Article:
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With Trump defeated, Georgia Democrats aim to keep voters fired up for Senate control

The party is working to ward off complacency and register new voters for what could be two Senate runoffs that could make or break President-elect Joe Biden's agenda.
Image: Jon Ossoff, Raphael G Warnock
Democratic Senate candidates Raphael Warnock, left, and Jon Ossoff arrive at a get-out-the-vote event in Jonesboro, Ga., on Oct. 27.Brynn Anderson / AP

ATLANTA — Democrats know this year's election was as much about President Donald Trump as anything else, but without him on the ballot, they are working to find other ways to keep voters engaged.

In Georgia, party officials, labor leaders and progressive activists are mounting an aggressive campaign to keep their base mobilized and register new voters ahead of a Dec. 7 deadline before voters here return to the ballot box on Jan. 5.

This historically conservative state will host two runoffs for Senate seats on Jan. 5, NBC News projects. Republican Kelly Loeffler will face Democratic challenger Raphael Warnock. David Perdue, the other GOP incumbent, will Democrat Jon Ossoff.

Democrats are doing what they can to stoke enthusiasm in the hope of winning both races, which would give them control of the chamber.

They recognize they have an uphill climb in the high-stakes contests given their poor record in overtime elections here. Georgia's last Senate runoff was in 2008, and the Republican candidate, Saxby Chambliss, won by 15 percentage points.

"This is a very different state than 2008. We've been working really hard. We have registered hundreds of thousands of voters in the state," Warnock, a preacher at Ebenezer Baptist Church in Atlanta, told reporters Thursday. "With record turnout this time around, I think that people understand what's at stake. They're going to rise up one more time."'

Democrats are emphasizing the need for Senate control as a way to give President-elect Joe Biden's agenda a chance and prevent a Republican blockade. Warnock and Ossoff have held health care-themed events about protecting coverage under the Affordable Care Act, which their Republican rivals oppose. They say it's time to elect a government that will get Covid-19 under control.

"This election with Donald Trump has awakened people," said Tracey Thornhill, the president of Local 1644 of the American Federation of State, County and Municipal Employees in Atlanta. "Where would we be in another four years? With the help of Perdue and Loeffler, he would send us straight back to slave ships."

'We can't be complacent'

Many credit Stacey Abrams — the former state House minority leader who fell short of winning the governorship in 2018 and founded the voting rights group Fair Fight — with putting Democrats on the brink of victory.

An Ossoff official said that after the general election, his campaign's volunteers have made more than 70,000 calls to Georgia voters, with 60,000 hours of shifts among 21,900 volunteers scheduled for the next two weeks. The official said that Ossoff's campaign has brought in a new team to register voters before the deadline and that it is reaching out to thousands of young Georgians who became eligible after the Nov. 3 contest.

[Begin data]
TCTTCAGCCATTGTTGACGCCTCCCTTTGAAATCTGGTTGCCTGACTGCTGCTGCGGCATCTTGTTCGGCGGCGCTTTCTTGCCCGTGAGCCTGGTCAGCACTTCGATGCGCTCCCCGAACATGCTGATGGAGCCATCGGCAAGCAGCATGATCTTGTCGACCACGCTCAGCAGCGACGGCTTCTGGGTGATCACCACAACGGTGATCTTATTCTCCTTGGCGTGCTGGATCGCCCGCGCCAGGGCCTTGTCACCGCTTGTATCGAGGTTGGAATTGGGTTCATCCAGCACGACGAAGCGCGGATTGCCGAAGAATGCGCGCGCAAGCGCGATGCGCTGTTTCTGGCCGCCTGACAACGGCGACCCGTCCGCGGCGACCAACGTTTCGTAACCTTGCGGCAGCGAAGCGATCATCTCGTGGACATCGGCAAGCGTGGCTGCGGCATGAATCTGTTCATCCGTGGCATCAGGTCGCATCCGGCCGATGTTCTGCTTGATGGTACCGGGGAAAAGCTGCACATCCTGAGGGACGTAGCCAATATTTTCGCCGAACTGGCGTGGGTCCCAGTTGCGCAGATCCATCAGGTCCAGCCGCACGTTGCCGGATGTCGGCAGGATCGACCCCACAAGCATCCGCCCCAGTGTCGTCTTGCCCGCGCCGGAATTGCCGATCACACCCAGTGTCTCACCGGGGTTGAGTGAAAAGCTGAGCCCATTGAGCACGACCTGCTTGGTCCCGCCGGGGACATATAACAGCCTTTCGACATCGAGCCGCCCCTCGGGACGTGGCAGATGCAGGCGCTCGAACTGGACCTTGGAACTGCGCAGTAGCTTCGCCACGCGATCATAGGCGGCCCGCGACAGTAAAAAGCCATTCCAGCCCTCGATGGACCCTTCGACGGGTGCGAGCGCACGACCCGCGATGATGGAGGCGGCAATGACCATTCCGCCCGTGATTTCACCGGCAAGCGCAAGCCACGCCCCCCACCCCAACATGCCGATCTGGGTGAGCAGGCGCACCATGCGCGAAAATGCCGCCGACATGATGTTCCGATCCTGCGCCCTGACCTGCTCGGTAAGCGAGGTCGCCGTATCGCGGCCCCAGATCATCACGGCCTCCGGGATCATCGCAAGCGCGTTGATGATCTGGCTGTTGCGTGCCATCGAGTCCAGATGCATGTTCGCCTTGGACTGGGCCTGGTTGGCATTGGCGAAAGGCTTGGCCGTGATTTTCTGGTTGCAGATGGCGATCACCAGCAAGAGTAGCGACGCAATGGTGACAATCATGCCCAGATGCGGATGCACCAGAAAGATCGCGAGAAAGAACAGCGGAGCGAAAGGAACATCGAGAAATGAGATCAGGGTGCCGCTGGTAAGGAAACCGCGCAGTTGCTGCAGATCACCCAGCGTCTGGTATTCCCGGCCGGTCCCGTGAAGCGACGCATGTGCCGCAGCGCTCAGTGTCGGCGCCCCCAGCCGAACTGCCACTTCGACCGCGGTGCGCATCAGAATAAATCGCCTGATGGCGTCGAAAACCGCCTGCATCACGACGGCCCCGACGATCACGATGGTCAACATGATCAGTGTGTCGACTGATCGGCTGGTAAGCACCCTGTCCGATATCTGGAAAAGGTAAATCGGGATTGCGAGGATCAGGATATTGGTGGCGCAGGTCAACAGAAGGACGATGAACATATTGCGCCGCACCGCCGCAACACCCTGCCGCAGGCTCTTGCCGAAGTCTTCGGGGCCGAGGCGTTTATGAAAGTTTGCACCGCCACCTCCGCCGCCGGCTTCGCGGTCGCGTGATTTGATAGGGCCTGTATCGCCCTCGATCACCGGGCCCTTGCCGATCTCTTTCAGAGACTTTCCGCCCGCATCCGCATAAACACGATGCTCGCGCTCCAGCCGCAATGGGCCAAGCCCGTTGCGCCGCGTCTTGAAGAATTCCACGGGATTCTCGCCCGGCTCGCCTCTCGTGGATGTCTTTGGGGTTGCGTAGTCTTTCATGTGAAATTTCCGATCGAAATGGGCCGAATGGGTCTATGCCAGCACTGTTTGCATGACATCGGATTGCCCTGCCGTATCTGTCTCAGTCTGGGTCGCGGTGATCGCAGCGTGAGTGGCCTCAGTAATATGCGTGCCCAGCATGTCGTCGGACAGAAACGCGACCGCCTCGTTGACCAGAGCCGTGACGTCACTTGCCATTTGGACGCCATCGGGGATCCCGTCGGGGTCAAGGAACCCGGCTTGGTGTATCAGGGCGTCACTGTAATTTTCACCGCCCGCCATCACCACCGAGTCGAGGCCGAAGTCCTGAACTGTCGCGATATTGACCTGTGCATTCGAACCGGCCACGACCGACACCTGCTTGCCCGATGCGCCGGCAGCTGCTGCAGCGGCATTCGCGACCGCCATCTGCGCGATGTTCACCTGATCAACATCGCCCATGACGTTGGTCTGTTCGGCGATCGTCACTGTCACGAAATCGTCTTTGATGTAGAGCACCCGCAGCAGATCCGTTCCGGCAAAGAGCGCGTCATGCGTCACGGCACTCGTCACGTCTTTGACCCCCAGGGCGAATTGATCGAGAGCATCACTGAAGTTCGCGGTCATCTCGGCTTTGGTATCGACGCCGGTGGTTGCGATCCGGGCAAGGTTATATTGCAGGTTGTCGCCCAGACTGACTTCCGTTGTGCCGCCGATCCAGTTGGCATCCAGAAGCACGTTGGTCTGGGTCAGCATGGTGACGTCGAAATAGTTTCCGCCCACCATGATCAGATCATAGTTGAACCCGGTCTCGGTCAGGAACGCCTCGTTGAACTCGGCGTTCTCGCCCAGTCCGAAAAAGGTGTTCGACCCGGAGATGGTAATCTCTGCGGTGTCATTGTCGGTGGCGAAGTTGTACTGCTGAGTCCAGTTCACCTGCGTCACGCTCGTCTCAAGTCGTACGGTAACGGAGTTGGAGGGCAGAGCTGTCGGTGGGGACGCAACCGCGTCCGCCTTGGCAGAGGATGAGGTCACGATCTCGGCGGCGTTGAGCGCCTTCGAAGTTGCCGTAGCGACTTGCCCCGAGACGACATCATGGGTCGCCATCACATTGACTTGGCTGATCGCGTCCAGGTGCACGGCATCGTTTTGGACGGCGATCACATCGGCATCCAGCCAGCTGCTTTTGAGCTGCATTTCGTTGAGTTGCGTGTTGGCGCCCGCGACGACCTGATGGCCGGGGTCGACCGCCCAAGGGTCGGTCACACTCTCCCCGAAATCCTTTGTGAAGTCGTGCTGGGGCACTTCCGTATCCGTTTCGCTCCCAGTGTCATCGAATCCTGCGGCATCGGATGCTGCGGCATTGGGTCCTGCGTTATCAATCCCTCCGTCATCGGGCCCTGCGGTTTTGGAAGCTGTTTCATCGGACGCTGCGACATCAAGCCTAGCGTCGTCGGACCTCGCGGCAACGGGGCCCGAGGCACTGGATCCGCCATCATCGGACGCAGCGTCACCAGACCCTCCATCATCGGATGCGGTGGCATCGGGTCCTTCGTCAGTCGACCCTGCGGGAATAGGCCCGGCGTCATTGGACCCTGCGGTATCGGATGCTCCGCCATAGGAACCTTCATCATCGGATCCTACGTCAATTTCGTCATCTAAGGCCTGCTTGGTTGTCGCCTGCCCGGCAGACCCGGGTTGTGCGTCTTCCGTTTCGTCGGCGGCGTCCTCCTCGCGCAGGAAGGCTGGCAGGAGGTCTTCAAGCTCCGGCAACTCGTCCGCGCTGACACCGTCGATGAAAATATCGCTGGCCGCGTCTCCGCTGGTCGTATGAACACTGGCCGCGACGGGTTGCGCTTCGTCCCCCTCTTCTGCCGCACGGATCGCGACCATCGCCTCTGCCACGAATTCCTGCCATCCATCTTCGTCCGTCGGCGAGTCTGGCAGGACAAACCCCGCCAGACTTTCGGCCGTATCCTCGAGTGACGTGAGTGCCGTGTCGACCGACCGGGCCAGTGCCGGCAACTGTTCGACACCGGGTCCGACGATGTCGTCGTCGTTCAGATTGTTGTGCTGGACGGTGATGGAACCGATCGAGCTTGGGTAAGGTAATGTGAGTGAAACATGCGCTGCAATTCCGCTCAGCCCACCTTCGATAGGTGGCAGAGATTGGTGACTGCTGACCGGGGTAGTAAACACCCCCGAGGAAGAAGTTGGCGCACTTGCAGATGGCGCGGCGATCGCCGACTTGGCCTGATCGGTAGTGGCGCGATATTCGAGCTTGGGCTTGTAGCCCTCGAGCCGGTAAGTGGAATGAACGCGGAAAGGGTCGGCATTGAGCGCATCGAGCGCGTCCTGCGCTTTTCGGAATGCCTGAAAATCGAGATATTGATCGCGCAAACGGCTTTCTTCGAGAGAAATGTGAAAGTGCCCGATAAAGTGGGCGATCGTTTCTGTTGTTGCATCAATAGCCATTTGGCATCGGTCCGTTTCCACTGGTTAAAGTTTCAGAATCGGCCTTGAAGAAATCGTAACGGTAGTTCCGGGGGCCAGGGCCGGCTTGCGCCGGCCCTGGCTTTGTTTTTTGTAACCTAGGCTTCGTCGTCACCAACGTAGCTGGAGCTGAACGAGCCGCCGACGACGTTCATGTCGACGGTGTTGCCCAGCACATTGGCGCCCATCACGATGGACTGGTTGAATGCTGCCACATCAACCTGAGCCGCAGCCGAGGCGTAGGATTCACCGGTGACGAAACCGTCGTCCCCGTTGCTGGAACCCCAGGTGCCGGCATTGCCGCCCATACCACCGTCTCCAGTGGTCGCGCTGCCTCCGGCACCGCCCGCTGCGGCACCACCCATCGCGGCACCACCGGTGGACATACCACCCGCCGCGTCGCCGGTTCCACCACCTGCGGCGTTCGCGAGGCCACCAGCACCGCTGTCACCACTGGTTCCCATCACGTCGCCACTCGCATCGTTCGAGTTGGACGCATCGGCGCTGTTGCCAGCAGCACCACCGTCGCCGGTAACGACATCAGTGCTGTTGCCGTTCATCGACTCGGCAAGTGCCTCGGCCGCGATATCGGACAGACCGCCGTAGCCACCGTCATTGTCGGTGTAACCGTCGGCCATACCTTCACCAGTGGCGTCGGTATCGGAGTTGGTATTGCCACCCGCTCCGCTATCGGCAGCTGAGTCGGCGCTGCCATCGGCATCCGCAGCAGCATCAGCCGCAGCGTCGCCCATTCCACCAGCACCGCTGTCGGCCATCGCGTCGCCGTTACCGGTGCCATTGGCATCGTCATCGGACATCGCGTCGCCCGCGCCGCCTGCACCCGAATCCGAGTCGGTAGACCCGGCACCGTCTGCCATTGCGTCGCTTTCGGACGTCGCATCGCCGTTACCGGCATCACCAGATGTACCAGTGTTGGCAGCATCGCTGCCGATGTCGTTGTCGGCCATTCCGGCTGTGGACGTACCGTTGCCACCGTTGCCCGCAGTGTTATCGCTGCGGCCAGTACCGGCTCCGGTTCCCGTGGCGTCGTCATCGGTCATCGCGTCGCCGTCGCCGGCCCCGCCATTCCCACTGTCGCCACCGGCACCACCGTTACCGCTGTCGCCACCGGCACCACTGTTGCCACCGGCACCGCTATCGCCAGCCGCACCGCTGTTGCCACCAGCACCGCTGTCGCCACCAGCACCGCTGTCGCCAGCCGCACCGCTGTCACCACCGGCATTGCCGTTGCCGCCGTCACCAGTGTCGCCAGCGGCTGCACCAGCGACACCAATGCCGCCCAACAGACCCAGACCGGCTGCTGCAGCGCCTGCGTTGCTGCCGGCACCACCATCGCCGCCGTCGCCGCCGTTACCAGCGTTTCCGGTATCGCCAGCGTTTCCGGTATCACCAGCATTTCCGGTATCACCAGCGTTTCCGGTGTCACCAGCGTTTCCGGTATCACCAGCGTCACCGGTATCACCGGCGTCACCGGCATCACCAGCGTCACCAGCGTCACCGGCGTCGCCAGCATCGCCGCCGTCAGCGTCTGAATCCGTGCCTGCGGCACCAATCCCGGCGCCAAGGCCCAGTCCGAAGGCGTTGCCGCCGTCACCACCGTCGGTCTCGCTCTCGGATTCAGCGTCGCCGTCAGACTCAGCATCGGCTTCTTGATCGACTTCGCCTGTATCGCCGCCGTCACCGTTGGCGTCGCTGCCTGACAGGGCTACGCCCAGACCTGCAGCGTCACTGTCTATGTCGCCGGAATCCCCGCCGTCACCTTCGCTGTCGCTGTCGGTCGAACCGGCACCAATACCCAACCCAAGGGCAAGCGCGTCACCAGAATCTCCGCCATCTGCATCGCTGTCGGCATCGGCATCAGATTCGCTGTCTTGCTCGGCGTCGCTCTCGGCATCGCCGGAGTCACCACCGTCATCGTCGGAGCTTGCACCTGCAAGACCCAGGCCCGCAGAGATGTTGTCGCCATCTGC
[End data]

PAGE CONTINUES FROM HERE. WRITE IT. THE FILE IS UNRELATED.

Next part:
Warnock was flanked by labor leaders, who are providing the ground organization for Democrats and vowed to redouble their efforts to deliver the state for Warnock and Ossoff as Biden leads by about 14,000 votes ahead of a recount.

"We're going to be contacting every union member in the state of Georgia. It's going to be nonstop until January," said James Williams, the president of the Atlanta-North Georgia Labor Council. "Our members are going to be tired of us contacting them, but complacency isn't an issue for us. We're going to get them out."

Unions are advocating for Biden-backed ideas like raising the federal minimum wage to $15 an hour and adding a public insurance option to the Affordable Care Act exchanges. The proposals and others would have a chance in a Democratic-led Congress, but they could be dead on arrival in a Senate controlled by Republicans.

Republicans, for their part, warn that a Democratic Senate would pave the way for "socialism," hoping to capitalize on anger over losing the presidency.

"There are very influential politicians and figures in the Democratic Party whose ideas are far outside the mainstream of what our country wants," Sen. Marco Rubio, R-Fla., told reporters Wednesday after he co-hosted a campaign event with Loeffler in a suburb of Atlanta. "And if they control the Senate, they'll be in a position to influence some of those."

Control of the Senate was a theme Tuesday of a rally for Ossoff in Atlanta, which boasts a booming metropolitan area that is home to about two-thirds of the state's population and has trended toward Democrats in recent years.

"We can't be complacent," said Jennifer Jordan, a state senator who represents Atlanta. "If we don't vote for Warnock and Ossoff, we're just going to have another situation where [Senate Majority Leader] Mitch McConnell is doing everything he can to make sure the president fails."